- practicable; and
- designed to meet the need for-
- gas pipeline safety, or safely transporting hazardous liquids, as appropriate;
Surely, one could make the colorable argument that minimum cybersecurity standards are vital to the safety of pipelines carrying gasoline and oil. Of course, TSA would not welcome PHMSA horning in on its jurisdiction, so the use of this power in the manner I am suggesting is much less likely.
Congress may also be acting on legislation to augment the TSA’s authority. Last week, the House Homeland Security Committee marked up and reported a bill that would address generally the TSA’s authority over the cybersecurity of pipelines. Representative Emanuel Cleaver (D-MO) offered the “Pipeline Security Act” (H.R.3243) the committee proceeded to amend. Broadly speaking, this bill would codify TSA’s authority over pipeline cybersecurity and other threats since the TSA’s enabling act (i.e. the “Homeland Security Act of 2002”) does not exactly provide this explicit authority. The bill would make clear the TSA has responsibility, in coordination with the Cybersecurity and Infrastructure Security Agency, over pipeline cybersecurity, acts of terrorism, and other “nefarious acts that jeopardize the physical security or cybersecurity of such transportation facilities.” A Pipeline Division would be established inside the TSA to carry out the aforementioned powers. Specifically, this new TSA division would have the following duties:
- (1) Developing, in consultation with relevant Federal, State, local, Tribal, and territorial entities and public and private sector stakeholders, guidelines for improving the security of pipeline transportation and pipeline facilities against cybersecurity threats, an act of terrorism, and other nefarious acts that jeopardize the physical security or cybersecurity of such transportation or facilities, consistent with the National Institute of Standards and Technology Framework for Improvement of Critical Infrastructure Cybersecurity and any update to such guidelines pursuant to section 2(c)(15) of the National Institute for Standards and Technology Act (15 U.S.C. 272(c)(15)).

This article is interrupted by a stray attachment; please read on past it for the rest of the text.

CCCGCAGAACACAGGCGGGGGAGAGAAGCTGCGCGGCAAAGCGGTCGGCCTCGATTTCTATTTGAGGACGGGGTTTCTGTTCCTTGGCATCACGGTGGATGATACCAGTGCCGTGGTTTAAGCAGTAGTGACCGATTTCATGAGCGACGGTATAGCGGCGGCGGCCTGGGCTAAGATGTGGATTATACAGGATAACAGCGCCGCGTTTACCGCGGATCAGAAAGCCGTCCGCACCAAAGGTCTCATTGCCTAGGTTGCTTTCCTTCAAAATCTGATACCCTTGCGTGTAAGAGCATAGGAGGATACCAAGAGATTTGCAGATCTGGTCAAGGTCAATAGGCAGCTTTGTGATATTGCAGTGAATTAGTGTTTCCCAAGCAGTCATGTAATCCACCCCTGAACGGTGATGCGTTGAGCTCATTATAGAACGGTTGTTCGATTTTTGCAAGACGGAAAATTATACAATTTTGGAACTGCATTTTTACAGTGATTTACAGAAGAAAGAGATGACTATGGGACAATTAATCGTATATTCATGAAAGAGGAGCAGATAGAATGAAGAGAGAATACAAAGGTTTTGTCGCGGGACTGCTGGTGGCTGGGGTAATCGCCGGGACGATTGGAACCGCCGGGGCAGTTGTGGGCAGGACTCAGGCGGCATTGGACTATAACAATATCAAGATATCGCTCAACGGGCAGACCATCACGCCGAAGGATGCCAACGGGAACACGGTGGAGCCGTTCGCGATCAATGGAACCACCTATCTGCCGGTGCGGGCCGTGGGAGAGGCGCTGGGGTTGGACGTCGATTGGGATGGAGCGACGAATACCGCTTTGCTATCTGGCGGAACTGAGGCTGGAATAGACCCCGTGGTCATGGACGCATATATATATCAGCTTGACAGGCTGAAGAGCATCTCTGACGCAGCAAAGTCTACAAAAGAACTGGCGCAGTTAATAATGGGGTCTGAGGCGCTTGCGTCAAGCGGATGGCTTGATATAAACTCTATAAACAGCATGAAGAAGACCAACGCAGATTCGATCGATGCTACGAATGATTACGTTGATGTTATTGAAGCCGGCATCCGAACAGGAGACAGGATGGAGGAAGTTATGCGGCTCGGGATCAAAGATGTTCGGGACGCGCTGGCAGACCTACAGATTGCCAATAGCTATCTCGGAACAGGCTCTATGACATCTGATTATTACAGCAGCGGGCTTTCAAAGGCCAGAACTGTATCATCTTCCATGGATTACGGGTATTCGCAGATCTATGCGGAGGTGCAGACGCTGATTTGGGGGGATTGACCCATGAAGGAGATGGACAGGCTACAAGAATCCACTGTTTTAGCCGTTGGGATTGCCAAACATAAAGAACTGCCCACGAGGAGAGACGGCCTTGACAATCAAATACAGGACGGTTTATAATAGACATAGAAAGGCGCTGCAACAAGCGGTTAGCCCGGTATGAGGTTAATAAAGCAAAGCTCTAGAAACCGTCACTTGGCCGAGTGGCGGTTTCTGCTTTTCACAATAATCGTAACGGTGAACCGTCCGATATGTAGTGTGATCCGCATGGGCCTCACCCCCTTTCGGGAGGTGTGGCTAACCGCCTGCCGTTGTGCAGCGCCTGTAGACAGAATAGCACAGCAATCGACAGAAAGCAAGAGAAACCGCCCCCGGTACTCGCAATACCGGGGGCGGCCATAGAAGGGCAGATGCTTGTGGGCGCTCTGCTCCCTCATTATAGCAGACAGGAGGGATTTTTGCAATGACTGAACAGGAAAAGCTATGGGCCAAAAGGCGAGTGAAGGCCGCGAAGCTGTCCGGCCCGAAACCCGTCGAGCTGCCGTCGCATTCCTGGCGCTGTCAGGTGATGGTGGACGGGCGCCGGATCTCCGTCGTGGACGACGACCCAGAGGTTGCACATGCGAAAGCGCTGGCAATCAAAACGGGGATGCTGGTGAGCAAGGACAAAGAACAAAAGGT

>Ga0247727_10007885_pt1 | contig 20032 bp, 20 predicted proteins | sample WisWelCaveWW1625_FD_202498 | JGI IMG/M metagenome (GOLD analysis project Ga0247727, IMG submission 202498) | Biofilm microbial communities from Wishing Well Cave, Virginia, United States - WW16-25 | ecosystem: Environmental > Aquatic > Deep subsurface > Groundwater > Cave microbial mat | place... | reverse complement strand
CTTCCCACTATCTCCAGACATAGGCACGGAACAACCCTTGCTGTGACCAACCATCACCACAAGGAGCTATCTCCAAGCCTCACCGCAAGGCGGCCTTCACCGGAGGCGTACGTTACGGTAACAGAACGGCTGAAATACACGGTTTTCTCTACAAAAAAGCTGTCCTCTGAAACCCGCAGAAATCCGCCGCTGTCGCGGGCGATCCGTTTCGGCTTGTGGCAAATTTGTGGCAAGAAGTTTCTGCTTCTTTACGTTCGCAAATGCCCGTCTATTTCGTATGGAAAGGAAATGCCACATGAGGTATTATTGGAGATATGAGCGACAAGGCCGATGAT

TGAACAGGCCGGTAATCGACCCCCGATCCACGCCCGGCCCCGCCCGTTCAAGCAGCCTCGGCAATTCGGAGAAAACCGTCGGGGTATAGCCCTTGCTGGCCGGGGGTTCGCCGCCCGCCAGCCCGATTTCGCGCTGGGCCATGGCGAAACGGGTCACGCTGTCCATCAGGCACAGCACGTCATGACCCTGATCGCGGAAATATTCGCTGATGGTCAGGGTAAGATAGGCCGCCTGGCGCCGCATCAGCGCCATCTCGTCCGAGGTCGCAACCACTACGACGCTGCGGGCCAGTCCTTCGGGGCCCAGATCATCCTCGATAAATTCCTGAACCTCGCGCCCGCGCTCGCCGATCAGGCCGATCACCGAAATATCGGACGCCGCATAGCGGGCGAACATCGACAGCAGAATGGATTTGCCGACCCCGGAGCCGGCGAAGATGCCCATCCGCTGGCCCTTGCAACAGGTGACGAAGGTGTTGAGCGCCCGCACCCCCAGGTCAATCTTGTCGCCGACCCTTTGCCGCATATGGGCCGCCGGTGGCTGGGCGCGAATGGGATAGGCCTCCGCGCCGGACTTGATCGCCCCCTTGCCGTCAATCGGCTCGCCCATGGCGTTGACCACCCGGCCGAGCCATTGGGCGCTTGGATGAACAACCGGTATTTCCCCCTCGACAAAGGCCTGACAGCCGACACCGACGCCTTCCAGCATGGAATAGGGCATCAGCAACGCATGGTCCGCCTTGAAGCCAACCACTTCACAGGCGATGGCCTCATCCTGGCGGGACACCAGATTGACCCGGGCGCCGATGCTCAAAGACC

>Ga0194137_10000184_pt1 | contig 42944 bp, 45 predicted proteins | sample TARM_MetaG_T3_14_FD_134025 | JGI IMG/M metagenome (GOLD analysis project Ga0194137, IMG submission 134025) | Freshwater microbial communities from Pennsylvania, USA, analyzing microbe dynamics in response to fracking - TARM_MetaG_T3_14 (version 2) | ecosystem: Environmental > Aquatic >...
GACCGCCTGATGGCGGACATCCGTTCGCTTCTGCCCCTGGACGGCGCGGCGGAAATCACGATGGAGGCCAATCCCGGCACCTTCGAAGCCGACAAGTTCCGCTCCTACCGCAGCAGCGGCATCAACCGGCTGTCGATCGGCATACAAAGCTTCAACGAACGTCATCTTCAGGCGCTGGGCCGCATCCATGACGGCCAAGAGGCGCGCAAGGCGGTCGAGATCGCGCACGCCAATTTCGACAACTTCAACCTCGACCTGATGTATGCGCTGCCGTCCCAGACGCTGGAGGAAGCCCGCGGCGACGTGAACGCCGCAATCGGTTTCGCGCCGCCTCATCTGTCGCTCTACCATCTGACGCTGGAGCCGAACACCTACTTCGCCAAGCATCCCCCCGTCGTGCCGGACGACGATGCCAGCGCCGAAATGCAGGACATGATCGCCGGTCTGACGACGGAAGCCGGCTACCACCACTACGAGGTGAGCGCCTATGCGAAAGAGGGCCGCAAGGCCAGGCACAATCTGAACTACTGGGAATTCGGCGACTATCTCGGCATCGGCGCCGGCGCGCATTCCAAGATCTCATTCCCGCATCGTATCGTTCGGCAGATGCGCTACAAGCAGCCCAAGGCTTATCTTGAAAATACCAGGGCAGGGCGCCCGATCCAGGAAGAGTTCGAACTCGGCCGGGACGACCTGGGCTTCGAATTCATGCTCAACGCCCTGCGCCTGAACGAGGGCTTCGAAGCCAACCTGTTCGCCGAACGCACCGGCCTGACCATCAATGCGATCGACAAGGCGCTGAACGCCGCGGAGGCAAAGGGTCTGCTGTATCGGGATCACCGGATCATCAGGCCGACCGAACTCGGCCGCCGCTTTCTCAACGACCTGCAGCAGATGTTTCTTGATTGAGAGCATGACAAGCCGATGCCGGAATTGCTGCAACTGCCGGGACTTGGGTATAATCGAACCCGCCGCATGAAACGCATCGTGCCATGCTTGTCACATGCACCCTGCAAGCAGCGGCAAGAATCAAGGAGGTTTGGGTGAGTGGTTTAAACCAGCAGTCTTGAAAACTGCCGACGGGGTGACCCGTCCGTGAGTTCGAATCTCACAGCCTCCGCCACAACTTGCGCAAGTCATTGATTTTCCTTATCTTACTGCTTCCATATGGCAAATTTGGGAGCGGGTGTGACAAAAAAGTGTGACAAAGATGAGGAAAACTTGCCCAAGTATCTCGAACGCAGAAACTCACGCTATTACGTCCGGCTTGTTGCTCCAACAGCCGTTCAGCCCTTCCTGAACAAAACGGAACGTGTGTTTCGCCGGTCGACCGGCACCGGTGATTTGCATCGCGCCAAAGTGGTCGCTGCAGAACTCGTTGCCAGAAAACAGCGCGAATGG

- (2) Updating such guidelines as necessary based on intelligence and risk assessments, but not less frequently than every three years unless such guidelines are superseded by directives or regulations.
- (3) Sharing of such guidelines and, as appropriate, intelligence and information regarding such security threats to pipeline transportation and pipeline facilities, as appropriate, with relevant Federal, State, local, Tribal, and territorial entities and public and private sector stakeholders.
- (4) Conducting voluntary security assessments based on such guidelines or mandatory security assessments if required by superseding directives or regulations, to provide recommendations or requirements for the improvement of the security of pipeline transportation and pipeline facilities against cybersecurity threats, an act of terrorism, and other nefarious acts that jeopardize the physical security or cybersecurity of such transportation or facilities, including the security policies, plans, practices, and training programs maintained by owners and operators of pipeline facilities.
- (5) Carrying out a program through which the Administrator identifies and ranks the relative risk of pipelines and inspects pipeline facilities designated by owners and operators of such facilities as critical based on such guidelines or superseding directives or regulations.
- (6) Supporting the development and implementation of a security directive or regulation when the Administrator issues such a directive or regulation (the original bill had this language: “(6) Preparing notice and comment regulations for publication, if determined necessary by the Administrator.”)
And so, this bill, as amended, clarifies and increases TSA’s ability to issue security directives and regulations. Subsection 2 among its duties makes clear the voluntary cybersecurity guidelines TSA may issue can be superseded by directives and regulations. Subsection 6 makes much the same clear. Consequently, the agency would have the authority (if it does not already) to issue directives to pipelines regarding cybersecurity risks in much the same way it issues directives to airlines and airports.
TSA would also need to develop “shall develop a personnel strategy for enhancing operations within the pipeline security section.”